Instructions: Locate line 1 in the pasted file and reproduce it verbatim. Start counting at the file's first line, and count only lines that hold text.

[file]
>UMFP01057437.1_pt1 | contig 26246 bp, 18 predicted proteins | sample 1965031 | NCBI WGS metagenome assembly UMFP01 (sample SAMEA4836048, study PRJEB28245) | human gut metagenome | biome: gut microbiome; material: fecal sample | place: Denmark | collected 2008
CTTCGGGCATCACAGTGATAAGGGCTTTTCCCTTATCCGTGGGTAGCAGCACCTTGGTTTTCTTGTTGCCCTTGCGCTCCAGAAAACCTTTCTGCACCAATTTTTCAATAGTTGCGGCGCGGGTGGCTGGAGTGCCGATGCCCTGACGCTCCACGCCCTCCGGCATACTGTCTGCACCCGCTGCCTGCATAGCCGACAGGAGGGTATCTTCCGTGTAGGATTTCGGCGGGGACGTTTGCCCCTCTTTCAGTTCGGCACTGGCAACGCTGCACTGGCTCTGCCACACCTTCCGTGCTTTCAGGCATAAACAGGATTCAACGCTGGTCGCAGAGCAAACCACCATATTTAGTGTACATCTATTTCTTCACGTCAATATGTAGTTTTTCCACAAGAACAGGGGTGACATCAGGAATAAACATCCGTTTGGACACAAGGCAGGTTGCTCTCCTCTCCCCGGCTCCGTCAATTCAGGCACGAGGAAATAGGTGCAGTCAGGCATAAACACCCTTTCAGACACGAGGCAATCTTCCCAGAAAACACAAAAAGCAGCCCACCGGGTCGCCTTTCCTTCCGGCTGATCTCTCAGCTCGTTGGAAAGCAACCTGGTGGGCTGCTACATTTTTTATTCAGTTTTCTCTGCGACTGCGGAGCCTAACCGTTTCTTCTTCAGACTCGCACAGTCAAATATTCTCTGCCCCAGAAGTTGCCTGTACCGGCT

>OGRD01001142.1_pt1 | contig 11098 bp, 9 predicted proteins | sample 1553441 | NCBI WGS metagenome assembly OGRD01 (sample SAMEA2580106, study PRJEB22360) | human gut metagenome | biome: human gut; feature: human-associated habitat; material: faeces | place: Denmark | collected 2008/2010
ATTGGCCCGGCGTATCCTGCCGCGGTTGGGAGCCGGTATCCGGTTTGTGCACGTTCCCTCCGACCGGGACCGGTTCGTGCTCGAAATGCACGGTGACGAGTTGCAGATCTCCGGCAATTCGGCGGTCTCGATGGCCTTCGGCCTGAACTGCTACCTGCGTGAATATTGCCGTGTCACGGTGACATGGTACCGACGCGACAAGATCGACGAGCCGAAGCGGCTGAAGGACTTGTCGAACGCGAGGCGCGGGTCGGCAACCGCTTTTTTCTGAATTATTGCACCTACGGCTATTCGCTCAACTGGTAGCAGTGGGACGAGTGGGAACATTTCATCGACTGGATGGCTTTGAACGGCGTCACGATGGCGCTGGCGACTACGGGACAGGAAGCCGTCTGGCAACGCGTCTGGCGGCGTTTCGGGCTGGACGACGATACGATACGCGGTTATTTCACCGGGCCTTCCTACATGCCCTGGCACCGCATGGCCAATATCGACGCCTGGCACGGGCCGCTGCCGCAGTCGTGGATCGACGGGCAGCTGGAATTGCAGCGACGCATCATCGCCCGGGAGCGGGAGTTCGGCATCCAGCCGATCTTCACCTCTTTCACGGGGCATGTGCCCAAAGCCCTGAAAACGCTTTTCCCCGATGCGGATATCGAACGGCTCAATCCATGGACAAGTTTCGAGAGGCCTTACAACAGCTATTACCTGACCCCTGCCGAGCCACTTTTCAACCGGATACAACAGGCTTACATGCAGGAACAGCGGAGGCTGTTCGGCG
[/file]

>UMFP01057437.1_pt1 | contig 26246 bp, 18 predicted proteins | sample 1965031 | NCBI WGS metagenome assembly UMFP01 (sample SAMEA4836048, study PRJEB28245) | human gut metagenome | biome: gut microbiome; material: fecal sample | place: Denmark | collected 2008